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Having started and run Mobile at Blackboard for 4 years (from when they acquired my company, Terriblyclever, until about a year ago), I've got some thoughts on this. I think Classroom could be disruptive for a few reasons: - The implementation time and training time involved for schools to "turn on" Classroom will be dramatically less than other alternatives. This is a major consideration for most schools when choosing to migrate e-learning providers. For schools that are already using Google Apps, the transition to Classroom should be relatively easy (User accounts, teacher and student familiarity with UI, etc). - Classroom will play very nicely with other tools that teachers/students depend on (Google Apps/Drive). While Blackboard/Canvas are starting to execute these integrations.. they obviously won't be able to do this as seamlessly as Google. - COST. Perhaps the most disruptive attribute of Classroom is that it's free as part of Google Apps for Education. I think this will challenge the prevailing business model of LMS systems, especially as Classroom's feature-set becomes more and more viable for Higher-Ed - Teacher/Student acceptance. LMS purchasing decisions are often times influenced significantly by Faculty/Student committees (especially in Higher-Ed at large Unis). Unsurprisingly, these groups are often times vocal about the drawbacks of classic LMS providers. As much as Blackboard and Canvas have made big improvements in the past few years, the fact remains that their paradigms, UI/UX and (in some cases) technology stack were designed in another era. Google has taken a fresh, modern approach-- and the architecture and scale will allow for more rapid iteration/improvement compared to existing e-learning providers. This will manifest for users in the form of a good, clean UX that improves over time (relatively faster than improvements they may have noticed with other LMSs). Other random thoughts: - IMO, one of the reasons that most LMS systems evolved into clunky POS is that for too many years, product development was driven by feature-building-wars and RFP's to win new clients over. This resulted in a mishmash of whatever clients wanted to get deals done. That and, in the case of Blackboard, aggressive growth by acquisition rather than organic dev. Anyway, Google Classroom is starting with a relatively sparse feature-set compared to the plethora of features that other LMS providers will have. I think this is fantastic (and the approach I would take if creating a new learning system from scratch).. but I nevertheless do wonder how receptive schools will be to the relative spareness in feature-set. Then again, that's when the FREE price point helps! - I haven't seen anything about Mobile. A beautiful, simple, native mobile experience is crucial to a good learning system. The Mobile team at Bb spent years creating this. It was a fun and challenging charter that was made more difficult by the fact that we were integrating with a product/architecture that was over 10 years old (creating at a time when mobile and web-services were nonexistent). Having started fresh, Google's got an opportunity to nail this experience. Looks like Classroom (from what I can tell at least) doesn't yet have native apps.. but I'd bet this is around the corner. - I wonder what @Dropbox thinks about this. In a world where Classroom / Google Drive are seamlessly connected, this might just be one more reason for a student to consider Drive > Dropbox. I'd say Dropbox is handily winning this battle right now, but I'd imagine part of the Classroom strategy is compelling students to use Drive for all their files.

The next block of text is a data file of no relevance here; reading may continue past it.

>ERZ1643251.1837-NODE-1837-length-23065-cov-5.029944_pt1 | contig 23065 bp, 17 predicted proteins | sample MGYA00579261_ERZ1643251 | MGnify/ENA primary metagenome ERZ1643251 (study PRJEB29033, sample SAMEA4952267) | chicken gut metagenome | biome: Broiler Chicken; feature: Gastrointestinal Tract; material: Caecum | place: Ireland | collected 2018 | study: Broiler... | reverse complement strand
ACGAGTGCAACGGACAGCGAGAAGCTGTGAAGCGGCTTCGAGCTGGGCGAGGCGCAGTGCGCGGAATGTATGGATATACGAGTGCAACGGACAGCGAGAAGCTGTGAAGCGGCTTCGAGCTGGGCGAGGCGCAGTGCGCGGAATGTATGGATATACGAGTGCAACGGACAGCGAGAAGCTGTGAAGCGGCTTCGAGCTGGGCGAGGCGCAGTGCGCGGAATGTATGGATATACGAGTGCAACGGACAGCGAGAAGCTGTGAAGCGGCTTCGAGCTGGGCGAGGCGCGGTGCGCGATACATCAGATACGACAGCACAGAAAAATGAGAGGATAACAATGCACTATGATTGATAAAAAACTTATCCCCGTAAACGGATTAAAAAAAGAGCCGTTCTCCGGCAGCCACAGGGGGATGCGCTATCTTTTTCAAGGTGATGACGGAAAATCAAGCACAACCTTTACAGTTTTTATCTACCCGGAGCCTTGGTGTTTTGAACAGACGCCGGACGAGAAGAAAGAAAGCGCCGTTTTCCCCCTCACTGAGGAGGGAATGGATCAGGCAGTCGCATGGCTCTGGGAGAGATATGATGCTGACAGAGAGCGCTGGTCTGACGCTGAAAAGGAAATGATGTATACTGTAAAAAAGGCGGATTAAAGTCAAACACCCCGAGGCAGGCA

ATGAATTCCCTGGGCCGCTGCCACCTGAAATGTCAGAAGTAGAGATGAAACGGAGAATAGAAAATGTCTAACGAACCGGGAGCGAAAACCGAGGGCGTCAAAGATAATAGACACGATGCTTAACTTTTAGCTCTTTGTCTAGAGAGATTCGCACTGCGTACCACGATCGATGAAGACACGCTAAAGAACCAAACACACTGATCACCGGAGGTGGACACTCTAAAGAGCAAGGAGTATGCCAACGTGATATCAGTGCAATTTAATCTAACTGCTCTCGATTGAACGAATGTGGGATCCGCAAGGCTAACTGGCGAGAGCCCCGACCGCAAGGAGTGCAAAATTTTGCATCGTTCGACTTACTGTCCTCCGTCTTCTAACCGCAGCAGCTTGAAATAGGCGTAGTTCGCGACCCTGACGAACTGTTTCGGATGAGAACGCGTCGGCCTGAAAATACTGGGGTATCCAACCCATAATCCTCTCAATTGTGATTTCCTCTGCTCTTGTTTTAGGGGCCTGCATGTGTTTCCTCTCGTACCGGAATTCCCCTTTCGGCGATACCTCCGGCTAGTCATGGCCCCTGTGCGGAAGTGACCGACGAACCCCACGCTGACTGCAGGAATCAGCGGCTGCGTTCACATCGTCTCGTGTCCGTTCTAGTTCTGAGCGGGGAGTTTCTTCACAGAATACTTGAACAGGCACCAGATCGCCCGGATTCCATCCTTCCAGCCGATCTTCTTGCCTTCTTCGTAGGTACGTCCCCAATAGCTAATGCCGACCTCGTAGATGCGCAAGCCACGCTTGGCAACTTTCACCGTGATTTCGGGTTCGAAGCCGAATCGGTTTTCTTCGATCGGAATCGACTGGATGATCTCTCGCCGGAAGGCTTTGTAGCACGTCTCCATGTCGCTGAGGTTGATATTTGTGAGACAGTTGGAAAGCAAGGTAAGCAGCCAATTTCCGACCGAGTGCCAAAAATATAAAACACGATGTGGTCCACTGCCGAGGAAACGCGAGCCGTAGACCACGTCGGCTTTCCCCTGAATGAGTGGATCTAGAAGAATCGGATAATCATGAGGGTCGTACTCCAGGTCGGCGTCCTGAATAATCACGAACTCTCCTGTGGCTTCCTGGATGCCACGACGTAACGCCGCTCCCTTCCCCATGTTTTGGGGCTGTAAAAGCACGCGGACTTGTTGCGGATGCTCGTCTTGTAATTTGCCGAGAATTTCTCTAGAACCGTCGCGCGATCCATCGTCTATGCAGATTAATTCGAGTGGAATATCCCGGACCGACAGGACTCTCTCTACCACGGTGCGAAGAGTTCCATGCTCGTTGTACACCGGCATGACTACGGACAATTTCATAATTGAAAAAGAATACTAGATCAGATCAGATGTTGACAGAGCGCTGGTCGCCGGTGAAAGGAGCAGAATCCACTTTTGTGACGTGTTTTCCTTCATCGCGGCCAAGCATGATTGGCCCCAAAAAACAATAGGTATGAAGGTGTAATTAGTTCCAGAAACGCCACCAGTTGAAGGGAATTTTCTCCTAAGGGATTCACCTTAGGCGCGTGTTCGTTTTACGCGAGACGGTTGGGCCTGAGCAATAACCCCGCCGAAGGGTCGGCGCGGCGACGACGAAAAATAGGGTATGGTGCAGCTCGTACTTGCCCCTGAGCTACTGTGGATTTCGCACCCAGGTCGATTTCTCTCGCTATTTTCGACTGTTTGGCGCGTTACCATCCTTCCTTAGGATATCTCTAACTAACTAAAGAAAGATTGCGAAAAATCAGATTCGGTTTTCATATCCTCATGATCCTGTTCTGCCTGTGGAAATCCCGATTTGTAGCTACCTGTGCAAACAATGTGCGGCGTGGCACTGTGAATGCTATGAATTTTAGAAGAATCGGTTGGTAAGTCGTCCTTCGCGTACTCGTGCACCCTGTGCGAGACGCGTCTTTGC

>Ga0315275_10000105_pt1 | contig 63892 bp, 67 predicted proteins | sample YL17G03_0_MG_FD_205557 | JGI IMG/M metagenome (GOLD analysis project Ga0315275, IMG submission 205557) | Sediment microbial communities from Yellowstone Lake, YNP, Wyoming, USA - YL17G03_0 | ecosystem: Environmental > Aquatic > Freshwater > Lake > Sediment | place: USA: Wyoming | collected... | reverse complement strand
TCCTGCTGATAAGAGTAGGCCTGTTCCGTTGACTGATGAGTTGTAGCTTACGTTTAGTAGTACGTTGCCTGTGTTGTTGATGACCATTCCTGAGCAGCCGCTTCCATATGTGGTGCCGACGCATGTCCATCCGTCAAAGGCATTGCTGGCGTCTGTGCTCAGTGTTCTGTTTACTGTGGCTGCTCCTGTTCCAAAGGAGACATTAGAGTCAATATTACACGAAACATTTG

Really cool. My girlfriend is a teacher and has been using drive and other google tools in her class for a while now. Great to see google create more features specifically for that use case. She's pretty pumped.
just read this yesterday which is related: http://www.theatlantic.com/techn...
Most existing LMS tools are totally dated, expensive, and inadequate. While I'm excited that Google is helping to provide a base for learning, I hope they're able to continue to develop the platform as education continues to evolve.
@epicsaurus it would be good if they expanded it to a corporate setting also
@_jacksmith Yup, most definitely. I used to work at an edtech company trying to build something like Classroom a year ago but because of the specifics of their pedagogy, it was difficult to build anything less than a custom product for their use case. I hope Classroom catches on in both the classroom and the personal development/continuing education space.
This is almost exactly how I imagined the ideal online classroom management system would work. Add to that the fact that it's made by a well known name like Google, and I could see the historically luddite-oriented education system adopting this.